What Is Silk Painting?
Silk painting is cool. It's like
The basic steps:
- watercoloring without the bleed
- batik without the big wax drips
- tie-dye with more control
- coloring in a coloring book -- but you draw the lines!
- Stretch a piece of plain, undyed silk on a frame (artist's stretcher
bars work well).
- Mix dyes to create colors, tints, and shades.
The dyes are non-toxic and soluble in a solution of
water, baking soda, and dried urea (no, it doesn't smell).
- Optional: With gutta percha or "ungutta", draw areas on the silk
-- the outlines of a picture, for example. The wax resists the ink,
and prevents it from spreading.
- Paint! Mix colors together, moosh 'em around, watch them bleed.
- Let it dry.
- Set the ink with heat.
You can steam the silk as follows: wrap it in newspaper and muslin,
then place it in a tube over a pot of boiling water and let
steam for 20 minutes. Or wrap it in newspaper, coil it into a
spiral, and set it on top of a steamer rack in a large steamer pot, taking care not to let the coil touch the
water in the bottom of the pot. Steaming usually sets the dye best.
You must be careful to let the
steam escape freely, however, so condensation doesn't sit on the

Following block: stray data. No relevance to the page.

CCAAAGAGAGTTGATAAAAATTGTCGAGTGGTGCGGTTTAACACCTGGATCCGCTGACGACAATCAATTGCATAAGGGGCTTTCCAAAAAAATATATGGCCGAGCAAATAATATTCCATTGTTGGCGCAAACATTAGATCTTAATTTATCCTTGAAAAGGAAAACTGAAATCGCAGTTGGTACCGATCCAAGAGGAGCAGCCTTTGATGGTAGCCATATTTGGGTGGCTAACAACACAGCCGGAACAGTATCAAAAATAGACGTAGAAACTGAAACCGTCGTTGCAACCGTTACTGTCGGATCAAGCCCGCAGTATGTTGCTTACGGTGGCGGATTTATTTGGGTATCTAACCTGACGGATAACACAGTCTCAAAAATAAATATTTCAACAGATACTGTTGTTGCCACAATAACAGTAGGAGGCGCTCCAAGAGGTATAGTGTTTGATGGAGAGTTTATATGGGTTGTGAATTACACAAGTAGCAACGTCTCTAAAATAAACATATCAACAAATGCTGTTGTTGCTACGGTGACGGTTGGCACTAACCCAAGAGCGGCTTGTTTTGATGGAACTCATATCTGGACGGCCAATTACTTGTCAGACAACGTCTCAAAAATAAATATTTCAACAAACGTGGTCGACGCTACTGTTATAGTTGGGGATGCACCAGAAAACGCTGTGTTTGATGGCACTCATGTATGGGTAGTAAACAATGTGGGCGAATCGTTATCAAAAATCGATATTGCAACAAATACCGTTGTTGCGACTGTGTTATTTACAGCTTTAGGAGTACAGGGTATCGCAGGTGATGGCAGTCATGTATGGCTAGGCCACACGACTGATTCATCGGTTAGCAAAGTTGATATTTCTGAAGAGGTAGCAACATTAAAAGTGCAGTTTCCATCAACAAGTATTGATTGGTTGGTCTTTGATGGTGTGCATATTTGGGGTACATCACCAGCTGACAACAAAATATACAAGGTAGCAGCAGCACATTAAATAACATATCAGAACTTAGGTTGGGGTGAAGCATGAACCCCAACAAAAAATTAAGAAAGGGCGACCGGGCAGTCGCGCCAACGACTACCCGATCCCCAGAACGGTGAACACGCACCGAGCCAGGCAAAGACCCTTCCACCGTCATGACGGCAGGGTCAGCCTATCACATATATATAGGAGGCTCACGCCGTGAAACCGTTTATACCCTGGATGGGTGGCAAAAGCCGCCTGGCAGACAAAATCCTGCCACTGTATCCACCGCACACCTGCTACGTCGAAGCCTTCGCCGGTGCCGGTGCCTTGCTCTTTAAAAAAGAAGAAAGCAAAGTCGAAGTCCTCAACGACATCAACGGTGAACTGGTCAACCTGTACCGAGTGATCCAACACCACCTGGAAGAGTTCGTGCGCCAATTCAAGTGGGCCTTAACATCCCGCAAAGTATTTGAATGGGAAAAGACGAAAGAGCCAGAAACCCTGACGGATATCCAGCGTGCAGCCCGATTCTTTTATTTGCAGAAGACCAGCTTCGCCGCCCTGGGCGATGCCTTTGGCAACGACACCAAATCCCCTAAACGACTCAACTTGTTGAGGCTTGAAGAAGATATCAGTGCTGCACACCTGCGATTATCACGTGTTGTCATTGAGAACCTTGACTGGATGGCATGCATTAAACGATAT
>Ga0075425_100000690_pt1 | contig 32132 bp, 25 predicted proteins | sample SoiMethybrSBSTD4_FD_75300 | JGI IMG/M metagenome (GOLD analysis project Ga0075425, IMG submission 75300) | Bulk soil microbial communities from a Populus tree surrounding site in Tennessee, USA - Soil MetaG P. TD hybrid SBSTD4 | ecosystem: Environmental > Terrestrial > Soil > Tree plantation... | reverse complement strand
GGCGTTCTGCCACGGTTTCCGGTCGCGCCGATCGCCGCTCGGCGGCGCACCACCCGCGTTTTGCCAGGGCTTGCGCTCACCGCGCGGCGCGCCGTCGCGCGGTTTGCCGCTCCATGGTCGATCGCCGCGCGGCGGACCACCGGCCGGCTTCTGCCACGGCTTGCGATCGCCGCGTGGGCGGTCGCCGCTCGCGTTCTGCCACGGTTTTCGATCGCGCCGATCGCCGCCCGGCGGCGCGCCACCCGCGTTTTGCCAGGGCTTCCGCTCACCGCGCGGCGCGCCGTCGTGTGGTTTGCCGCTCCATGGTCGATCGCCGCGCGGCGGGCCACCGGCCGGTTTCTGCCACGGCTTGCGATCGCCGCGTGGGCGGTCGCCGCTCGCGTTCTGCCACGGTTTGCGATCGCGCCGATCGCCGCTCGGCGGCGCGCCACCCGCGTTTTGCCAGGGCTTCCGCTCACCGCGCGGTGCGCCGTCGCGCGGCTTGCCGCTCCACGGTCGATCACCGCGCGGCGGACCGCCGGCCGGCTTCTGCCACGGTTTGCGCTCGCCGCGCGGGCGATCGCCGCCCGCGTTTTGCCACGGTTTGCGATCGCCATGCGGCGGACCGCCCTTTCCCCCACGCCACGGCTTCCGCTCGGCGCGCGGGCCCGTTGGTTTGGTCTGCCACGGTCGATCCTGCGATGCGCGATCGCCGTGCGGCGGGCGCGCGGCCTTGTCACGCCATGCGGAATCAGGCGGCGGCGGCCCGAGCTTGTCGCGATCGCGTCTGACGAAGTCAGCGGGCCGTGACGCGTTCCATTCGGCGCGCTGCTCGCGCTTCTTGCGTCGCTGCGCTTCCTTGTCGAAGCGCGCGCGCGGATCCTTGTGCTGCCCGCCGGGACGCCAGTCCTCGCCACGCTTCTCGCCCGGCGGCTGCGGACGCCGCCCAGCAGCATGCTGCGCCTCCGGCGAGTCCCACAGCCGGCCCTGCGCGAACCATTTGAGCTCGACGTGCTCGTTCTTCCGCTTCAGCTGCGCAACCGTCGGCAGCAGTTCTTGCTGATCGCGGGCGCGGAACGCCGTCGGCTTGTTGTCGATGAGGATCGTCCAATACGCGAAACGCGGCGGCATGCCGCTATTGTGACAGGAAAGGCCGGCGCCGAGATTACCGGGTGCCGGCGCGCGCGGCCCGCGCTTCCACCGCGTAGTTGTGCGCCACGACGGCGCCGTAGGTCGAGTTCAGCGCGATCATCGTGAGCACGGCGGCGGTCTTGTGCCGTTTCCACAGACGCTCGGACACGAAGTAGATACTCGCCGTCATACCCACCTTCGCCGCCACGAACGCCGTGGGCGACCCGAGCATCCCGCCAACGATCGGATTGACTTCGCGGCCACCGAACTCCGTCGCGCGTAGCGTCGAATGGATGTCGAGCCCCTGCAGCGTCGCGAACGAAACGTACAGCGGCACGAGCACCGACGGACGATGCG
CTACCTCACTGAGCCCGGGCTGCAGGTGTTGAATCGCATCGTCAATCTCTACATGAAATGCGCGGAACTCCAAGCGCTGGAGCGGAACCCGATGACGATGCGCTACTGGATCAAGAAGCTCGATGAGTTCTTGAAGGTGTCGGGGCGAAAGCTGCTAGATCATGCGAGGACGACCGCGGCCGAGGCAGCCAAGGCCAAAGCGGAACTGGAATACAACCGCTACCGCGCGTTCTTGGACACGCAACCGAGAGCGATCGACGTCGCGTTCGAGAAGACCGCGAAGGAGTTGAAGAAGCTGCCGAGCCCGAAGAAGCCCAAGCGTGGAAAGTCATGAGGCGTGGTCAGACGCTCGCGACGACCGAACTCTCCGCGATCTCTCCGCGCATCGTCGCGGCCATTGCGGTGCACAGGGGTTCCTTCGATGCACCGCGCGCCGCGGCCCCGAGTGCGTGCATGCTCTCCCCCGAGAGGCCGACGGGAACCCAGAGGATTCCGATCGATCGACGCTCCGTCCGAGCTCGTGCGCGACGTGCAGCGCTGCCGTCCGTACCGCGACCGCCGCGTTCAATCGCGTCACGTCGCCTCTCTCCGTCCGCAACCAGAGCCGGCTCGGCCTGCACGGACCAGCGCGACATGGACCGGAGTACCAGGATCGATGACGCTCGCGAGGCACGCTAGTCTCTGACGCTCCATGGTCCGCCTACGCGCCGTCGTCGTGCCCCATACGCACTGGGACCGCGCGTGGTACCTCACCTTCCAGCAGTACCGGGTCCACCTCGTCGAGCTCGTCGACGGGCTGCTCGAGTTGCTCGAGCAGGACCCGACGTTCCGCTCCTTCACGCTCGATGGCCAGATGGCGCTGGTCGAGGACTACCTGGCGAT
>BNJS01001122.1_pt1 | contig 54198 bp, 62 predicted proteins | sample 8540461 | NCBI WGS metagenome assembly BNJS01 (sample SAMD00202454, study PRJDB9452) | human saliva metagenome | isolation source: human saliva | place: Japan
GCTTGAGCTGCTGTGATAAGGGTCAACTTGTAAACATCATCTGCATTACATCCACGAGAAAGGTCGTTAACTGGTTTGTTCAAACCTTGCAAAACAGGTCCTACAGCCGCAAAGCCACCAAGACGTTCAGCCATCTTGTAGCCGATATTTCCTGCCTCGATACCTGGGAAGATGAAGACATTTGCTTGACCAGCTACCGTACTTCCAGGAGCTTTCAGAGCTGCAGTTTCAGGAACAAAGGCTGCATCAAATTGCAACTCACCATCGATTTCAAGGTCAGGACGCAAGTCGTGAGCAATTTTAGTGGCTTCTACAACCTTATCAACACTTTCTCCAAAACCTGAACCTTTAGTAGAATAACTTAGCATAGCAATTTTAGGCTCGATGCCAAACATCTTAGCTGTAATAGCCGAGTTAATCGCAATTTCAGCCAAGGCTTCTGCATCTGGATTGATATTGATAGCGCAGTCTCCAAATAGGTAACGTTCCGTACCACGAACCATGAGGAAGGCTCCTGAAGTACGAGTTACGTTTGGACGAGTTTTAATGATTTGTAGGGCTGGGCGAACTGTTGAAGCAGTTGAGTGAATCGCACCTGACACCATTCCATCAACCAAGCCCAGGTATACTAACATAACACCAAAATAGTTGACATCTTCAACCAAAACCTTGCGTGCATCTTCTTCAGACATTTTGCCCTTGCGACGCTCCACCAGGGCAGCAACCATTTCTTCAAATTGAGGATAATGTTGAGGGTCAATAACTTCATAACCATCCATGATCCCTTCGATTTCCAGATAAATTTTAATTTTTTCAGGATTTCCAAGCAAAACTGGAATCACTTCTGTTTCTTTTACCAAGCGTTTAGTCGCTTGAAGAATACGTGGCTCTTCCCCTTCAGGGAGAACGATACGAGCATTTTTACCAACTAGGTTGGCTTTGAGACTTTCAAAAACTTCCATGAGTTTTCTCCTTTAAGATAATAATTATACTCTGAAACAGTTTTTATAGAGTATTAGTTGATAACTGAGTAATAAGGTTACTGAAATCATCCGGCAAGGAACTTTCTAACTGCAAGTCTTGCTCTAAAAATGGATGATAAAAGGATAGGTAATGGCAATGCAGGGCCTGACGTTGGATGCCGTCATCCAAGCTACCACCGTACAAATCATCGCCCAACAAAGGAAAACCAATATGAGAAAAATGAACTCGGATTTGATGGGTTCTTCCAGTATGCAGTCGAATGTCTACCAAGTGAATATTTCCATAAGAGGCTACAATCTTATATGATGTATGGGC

silk and leave droplet patterns.
I used to pin my silks inside an old sheet, so they wouldn't bend in and stain themselves, then put the whole thing in a heavy-duty
laundromat dryer on high heat for 20 minutes. However, often I could not
get the dryer hot enough, so the dye did not set thoroughly.
- After steaming, let the silk sit for at least 24 hours.
- Rinse the silk in hot water. This melts the wax and
removes excess ink.
- When the silk rinses clean, immediately iron it to remove
wrinkles and dry the silk.
The silk painting site: my back deck.
See the silks stretched in their frames.
Dana paints a silk. Her silk doesn't have any wax; instead it
was painted with a solution to prevent the ink from bleeding quite
A stretched, drying silk. The lines were created with UnGutta.
The colors look a little muddy; you always paint a bit darker
than the result you want, since some of the ink washes out after
Instructor Joy-Lily and a student pull a roll of
steamed silk wrapped in muslin from the steaming tube
(formerly a ventilation pipe for a stove). Out of the
picture: a hot plate with a pot of boiling water
sits under the tube.
Student and Joy-Lily (in pink) hold up the "class project:" the
steamed, rinsed, and dried silk the class painted before
beginning their own silks.